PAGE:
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Template:Infobox Union Template:Labor The World Federation of Trade Unions (WFTU) was established in 1945 to replace the International Federation of Trade Unions. Its mission was to bring together trade unions across the world in a single international organization, much like the United Nations. After a number of Western trade unions left it in 1949, as a result of disputes over support for the Marshall Plan, to form the International Confederation of Free Trade Unions, the WFTU was made up primarily of unions affiliated with or sympathetic to Communist parties.

The WFTU was regarded as a Soviet front organization.[1][2] A number of those unions, including those from Yugoslavia and China, left later when their governments had ideological differences with the Soviet Union.

HistoryEdit

Template:See also

Originally founded as an international trade union bringing together trade union from different countries, it quickly apparent that Soviets controlled key posts, leading to exits by Western trade unions. WFTU was one of the most active Soviet front organizations.[3][4][5] The purpose was to consolidate world's trade unions under Soviet control, support strikes in non-communist countries, and serve as a disinformation outlet.[6]

Other similar Soviet front organizations included World Peace Council, Women's International Democratic Federation, International Organization of Journalists, International Association of Democratic Lawyers, Christian Peace Conference, International Federation of Resistance Fighters, World Federation of Scientific Workers, World Federation of Democratic Youth, World Congress of Doctors, and International Radio and TV Organization.[7][8]

The WFTU has declined precipitously in the past twenty years since the fall of the communist regimes in the Soviet Union and Eastern Europe, with many of its former constituent unions joining the ICFTU. In January 2006 it moved its headquarters from Prague, Czech Republic to Athens, Greece and now focuses on organizing regional federations of unions in the Third World, campaigning against imperialism, racism, poverty, environmental degradation and exploitation of workers under capitalism and in defense of full employment, social security, health protection, and trade union rights. The WFTU continues to devote much of its energy to organizing conferences, issuing statements and producing educational materials.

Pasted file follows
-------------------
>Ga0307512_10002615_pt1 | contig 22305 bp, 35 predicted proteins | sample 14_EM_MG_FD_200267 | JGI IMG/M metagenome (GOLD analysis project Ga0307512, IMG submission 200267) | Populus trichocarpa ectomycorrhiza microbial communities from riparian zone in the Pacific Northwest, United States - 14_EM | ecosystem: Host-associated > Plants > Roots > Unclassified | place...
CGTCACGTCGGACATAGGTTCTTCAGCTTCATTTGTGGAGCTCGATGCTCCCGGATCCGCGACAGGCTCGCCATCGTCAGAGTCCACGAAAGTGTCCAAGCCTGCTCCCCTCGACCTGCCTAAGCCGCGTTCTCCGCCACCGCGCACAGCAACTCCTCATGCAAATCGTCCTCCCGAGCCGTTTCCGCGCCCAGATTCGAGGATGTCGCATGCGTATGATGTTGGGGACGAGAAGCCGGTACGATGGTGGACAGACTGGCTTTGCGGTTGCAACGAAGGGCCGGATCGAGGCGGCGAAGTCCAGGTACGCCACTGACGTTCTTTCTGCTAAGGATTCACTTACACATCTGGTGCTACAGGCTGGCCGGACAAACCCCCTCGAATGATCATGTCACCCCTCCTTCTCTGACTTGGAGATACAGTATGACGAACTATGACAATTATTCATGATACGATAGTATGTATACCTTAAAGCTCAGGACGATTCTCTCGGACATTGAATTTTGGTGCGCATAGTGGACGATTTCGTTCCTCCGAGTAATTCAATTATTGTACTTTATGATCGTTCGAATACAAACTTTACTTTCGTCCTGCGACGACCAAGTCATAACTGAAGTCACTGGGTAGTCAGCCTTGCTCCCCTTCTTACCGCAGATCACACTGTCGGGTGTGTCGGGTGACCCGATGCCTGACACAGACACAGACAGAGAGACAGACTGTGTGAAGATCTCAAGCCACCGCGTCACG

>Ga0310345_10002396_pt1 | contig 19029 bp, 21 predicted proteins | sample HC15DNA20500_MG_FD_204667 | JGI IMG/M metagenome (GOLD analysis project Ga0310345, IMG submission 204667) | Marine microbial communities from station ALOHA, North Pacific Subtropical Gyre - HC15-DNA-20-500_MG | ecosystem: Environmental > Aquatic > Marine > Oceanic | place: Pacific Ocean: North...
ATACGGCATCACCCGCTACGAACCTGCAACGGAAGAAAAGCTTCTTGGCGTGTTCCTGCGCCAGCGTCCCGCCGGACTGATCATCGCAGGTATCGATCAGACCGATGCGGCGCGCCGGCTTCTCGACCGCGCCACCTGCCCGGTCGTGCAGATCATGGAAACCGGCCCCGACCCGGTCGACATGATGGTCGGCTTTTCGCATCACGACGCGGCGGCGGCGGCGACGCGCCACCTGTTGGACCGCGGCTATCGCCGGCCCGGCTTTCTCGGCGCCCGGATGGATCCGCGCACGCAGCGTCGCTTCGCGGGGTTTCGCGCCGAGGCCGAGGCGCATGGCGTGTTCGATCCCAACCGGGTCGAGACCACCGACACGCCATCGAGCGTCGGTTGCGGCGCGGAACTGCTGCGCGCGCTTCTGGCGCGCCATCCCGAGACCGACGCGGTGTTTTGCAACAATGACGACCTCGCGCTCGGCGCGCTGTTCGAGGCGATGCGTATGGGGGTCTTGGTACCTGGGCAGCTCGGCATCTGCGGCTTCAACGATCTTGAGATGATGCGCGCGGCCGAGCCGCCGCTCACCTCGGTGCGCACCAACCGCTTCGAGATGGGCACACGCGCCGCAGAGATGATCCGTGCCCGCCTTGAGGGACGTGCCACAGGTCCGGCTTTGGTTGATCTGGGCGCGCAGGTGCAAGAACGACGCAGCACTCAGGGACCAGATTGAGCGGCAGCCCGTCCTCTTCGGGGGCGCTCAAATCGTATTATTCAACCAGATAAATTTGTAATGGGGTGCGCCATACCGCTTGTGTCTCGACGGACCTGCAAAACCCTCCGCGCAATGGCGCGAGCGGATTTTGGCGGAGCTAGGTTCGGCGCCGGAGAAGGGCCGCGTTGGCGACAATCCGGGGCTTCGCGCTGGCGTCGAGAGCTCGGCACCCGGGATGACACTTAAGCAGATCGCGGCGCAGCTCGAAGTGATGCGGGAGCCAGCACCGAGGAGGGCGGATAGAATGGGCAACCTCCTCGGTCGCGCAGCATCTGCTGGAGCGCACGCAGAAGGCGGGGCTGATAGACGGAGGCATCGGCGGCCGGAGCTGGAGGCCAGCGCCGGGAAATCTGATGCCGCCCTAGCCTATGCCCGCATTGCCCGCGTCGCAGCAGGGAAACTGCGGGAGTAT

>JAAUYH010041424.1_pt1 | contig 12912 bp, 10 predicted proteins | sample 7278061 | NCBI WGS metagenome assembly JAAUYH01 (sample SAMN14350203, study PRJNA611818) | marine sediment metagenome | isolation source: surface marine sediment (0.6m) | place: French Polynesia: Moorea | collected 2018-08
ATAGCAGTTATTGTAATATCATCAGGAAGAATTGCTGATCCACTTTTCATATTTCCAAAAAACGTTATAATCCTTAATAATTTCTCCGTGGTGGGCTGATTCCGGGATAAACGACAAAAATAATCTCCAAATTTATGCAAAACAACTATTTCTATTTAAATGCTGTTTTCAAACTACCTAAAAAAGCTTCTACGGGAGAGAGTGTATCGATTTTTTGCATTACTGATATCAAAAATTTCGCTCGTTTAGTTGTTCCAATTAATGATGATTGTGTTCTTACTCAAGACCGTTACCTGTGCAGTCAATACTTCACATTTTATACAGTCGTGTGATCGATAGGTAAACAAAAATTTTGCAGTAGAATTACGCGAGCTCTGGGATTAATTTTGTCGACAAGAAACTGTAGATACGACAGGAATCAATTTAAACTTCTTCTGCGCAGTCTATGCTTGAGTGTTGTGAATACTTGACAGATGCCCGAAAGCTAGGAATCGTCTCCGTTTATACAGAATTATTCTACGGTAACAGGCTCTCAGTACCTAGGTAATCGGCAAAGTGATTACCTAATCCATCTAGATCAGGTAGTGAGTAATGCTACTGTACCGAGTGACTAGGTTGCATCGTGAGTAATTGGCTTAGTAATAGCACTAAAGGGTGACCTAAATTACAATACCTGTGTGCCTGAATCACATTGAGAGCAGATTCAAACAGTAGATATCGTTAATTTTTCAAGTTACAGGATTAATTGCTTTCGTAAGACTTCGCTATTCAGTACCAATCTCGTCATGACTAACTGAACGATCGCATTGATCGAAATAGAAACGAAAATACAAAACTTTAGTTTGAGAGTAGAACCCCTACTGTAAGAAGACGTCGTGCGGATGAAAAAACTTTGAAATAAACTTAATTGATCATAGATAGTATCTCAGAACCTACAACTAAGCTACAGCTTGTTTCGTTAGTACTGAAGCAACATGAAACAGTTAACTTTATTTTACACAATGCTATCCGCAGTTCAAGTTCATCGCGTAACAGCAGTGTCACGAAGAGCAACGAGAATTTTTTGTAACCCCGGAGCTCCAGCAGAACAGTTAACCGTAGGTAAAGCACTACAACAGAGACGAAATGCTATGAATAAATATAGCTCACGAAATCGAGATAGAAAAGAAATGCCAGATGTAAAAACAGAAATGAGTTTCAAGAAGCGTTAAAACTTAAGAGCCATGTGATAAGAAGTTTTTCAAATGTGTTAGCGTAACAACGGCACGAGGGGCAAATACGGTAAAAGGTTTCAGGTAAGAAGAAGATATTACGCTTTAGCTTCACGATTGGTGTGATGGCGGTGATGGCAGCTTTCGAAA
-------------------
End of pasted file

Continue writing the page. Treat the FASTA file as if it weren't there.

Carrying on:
As part of its efforts to advance its international agenda, the WFTU develops working partnerships with national and industrial trade unions worldwide as well as with a number of international and regional trade union organizations including the Organization of African Trade Union Unity (OATUU), the International Confederation of Arab Trade Unions (ICATU), the Permanent Congress of Trade Union Unity of Latin America (CPUSTAL), and the General Federation of Trade Unions of CIS.

The WFTU holds consultative status with the Economic and Social Council of the United Nations, the ILO, UNESCO, FAO, and other UN agencies. It maintains permanent missions in New York, Geneva, and Rome.

The following Trade Unions Internationals are constituted within the WFTU:

  • Trade Unions International of Agriculture, Food, Commerce, Textile, and Allied Industries
  • Trade Unions International of Public and Allied Employees
  • Trade Unions International of Energy, Metal, Chemical, Oil and Allied Industries
  • Trade Unions International of Transport Workers
  • Trade Unions International of Building, Wood and Building Materials Industries
  • World Federation of Teachers Unions

According to the book Shadow world: resurgent Russia, the global new left, and radical Islam, Russia has continued to use the organization to advance Russian interests.[9]

See alsoEdit

ReferencesEdit

  1. Richard Felix Staar, Foreign policies of the Soviet Union, Hoover Press, 1991, ISBN 0817991026, p.84
  2. Strategic Intelligence, Volume 1. Loch K. Johnson. p.42
  3. Europe since 1945: an encyclopedia, Volume 1. Bernard A. Cook. p. 211
  4. Foreign policies of the Soviet Union. Richard Felix Staar. p. 84
  5. Foreign policies of the Soviet Union. Richard Felix Staar. p. 79
  6. A century of spies: intelligence in the twentieth century. Jeffrey T. Richelson. p. 252
  7. Europe since 1945: an encyclopedia, Volume 1. Bernard A. Cook. p 212
  8. A century of spies: intelligence in the twentieth century. Jeffrey T. Richelson. p. 252
  9. Shadow world: resurgent Russia, the global new left, and radical Islam, Robert W. Chandler, p. 3.

External linksEdit

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